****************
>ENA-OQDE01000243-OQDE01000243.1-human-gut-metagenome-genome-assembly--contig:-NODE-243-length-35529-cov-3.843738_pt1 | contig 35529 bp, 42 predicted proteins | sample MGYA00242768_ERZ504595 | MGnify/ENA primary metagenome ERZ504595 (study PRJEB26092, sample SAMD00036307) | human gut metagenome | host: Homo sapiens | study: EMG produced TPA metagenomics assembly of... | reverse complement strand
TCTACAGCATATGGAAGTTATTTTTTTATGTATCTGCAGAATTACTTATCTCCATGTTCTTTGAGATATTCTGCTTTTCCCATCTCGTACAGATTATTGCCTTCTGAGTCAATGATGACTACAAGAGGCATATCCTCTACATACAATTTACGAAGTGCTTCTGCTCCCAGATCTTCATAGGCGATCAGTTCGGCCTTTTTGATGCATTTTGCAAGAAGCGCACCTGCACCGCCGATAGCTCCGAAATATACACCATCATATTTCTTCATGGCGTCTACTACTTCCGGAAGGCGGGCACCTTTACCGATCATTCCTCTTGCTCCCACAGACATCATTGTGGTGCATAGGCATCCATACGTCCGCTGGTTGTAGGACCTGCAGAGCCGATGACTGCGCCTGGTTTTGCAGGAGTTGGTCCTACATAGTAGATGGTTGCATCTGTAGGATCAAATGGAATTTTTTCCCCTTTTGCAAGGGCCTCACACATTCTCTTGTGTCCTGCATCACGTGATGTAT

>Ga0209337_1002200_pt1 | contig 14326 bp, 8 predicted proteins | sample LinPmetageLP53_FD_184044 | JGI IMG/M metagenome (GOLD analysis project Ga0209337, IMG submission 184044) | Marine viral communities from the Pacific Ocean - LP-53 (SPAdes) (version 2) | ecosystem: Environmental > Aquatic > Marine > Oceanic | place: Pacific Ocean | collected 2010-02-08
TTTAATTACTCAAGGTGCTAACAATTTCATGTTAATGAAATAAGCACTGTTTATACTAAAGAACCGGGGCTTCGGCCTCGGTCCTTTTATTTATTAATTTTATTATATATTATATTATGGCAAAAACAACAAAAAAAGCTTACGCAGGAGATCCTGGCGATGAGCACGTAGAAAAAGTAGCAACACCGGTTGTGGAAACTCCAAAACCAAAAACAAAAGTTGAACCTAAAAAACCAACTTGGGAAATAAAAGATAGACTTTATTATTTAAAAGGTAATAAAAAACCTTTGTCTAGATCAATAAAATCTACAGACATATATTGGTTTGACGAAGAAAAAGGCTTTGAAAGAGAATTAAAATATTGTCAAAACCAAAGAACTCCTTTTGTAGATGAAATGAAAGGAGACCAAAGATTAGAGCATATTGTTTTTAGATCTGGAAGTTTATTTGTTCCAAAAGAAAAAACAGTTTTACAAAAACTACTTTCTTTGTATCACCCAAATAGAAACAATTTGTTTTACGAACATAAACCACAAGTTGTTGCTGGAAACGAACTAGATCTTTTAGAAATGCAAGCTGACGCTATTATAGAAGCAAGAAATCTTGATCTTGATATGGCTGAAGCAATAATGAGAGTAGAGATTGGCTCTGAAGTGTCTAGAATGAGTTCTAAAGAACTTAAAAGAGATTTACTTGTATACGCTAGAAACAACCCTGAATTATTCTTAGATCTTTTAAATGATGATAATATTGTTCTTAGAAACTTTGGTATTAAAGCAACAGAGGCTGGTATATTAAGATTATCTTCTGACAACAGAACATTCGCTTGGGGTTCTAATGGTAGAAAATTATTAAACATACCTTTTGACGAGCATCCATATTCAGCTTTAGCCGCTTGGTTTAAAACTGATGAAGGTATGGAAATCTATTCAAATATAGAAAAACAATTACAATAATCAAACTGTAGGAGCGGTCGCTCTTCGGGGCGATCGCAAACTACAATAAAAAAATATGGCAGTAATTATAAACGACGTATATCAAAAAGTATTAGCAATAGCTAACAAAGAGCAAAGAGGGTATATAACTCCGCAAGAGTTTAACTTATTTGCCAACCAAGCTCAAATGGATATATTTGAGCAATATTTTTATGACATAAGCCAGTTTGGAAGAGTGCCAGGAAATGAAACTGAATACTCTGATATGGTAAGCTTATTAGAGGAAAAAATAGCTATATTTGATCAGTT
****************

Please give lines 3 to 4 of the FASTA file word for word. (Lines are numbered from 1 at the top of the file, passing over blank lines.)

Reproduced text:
>Ga0209337_1002200_pt1 | contig 14326 bp, 8 predicted proteins | sample LinPmetageLP53_FD_184044 | JGI IMG/M metagenome (GOLD analysis project Ga0209337, IMG submission 184044) | Marine viral communities from the Pacific Ocean - LP-53 (SPAdes) (version 2) | ecosystem: Environmental > Aquatic > Marine > Oceanic | place: Pacific Ocean | collected 2010-02-08
TTTAATTACTCAAGGTGCTAACAATTTCATGTTAATGAAATAAGCACTGTTTATACTAAAGAACCGGGGCTTCGGCCTCGGTCCTTTTATTTATTAATTTTATTATATATTATATTATGGCAAAAACAACAAAAAAAGCTTACGCAGGAGATCCTGGCGATGAGCACGTAGAAAAAGTAGCAACACCGGTTGTGGAAACTCCAAAACCAAAAACAAAAGTTGAACCTAAAAAACCAACTTGGGAAATAAAAGATAGACTTTATTATTTAAAAGGTAATAAAAAACCTTTGTCTAGATCAATAAAATCTACAGACATATATTGGTTTGACGAAGAAAAAGGCTTTGAAAGAGAATTAAAATATTGTCAAAACCAAAGAACTCCTTTTGTAGATGAAATGAAAGGAGACCAAAGATTAGAGCATATTGTTTTTAGATCTGGAAGTTTATTTGTTCCAAAAGAAAAAACAGTTTTACAAAAACTACTTTCTTTGTATCACCCAAATAGAAACAATTTGTTTTACGAACATAAACCACAAGTTGTTGCTGGAAACGAACTAGATCTTTTAGAAATGCAAGCTGACGCTATTATAGAAGCAAGAAATCTTGATCTTGATATGGCTGAAGCAATAATGAGAGTAGAGATTGGCTCTGAAGTGTCTAGAATGAGTTCTAAAGAACTTAAAAGAGATTTACTTGTATACGCTAGAAACAACCCTGAATTATTCTTAGATCTTTTAAATGATGATAATATTGTTCTTAGAAACTTTGGTATTAAAGCAACAGAGGCTGGTATATTAAGATTATCTTCTGACAACAGAACATTCGCTTGGGGTTCTAATGGTAGAAAATTATTAAACATACCTTTTGACGAGCATCCATATTCAGCTTTAGCCGCTTGGTTTAAAACTGATGAAGGTATGGAAATCTATTCAAATATAGAAAAACAATTACAATAATCAAACTGTAGGAGCGGTCGCTCTTCGGGGCGATCGCAAACTACAATAAAAAAATATGGCAGTAATTATAAACGACGTATATCAAAAAGTATTAGCAATAGCTAACAAAGAGCAAAGAGGGTATATAACTCCGCAAGAGTTTAACTTATTTGCCAACCAAGCTCAAATGGATATATTTGAGCAATATTTTTATGACATAAGCCAGTTTGGAAGAGTGCCAGGAAATGAAACTGAATACTCTGATATGGTAAGCTTATTAGAGGAAAAAATAGCTATATTTGATCAGTT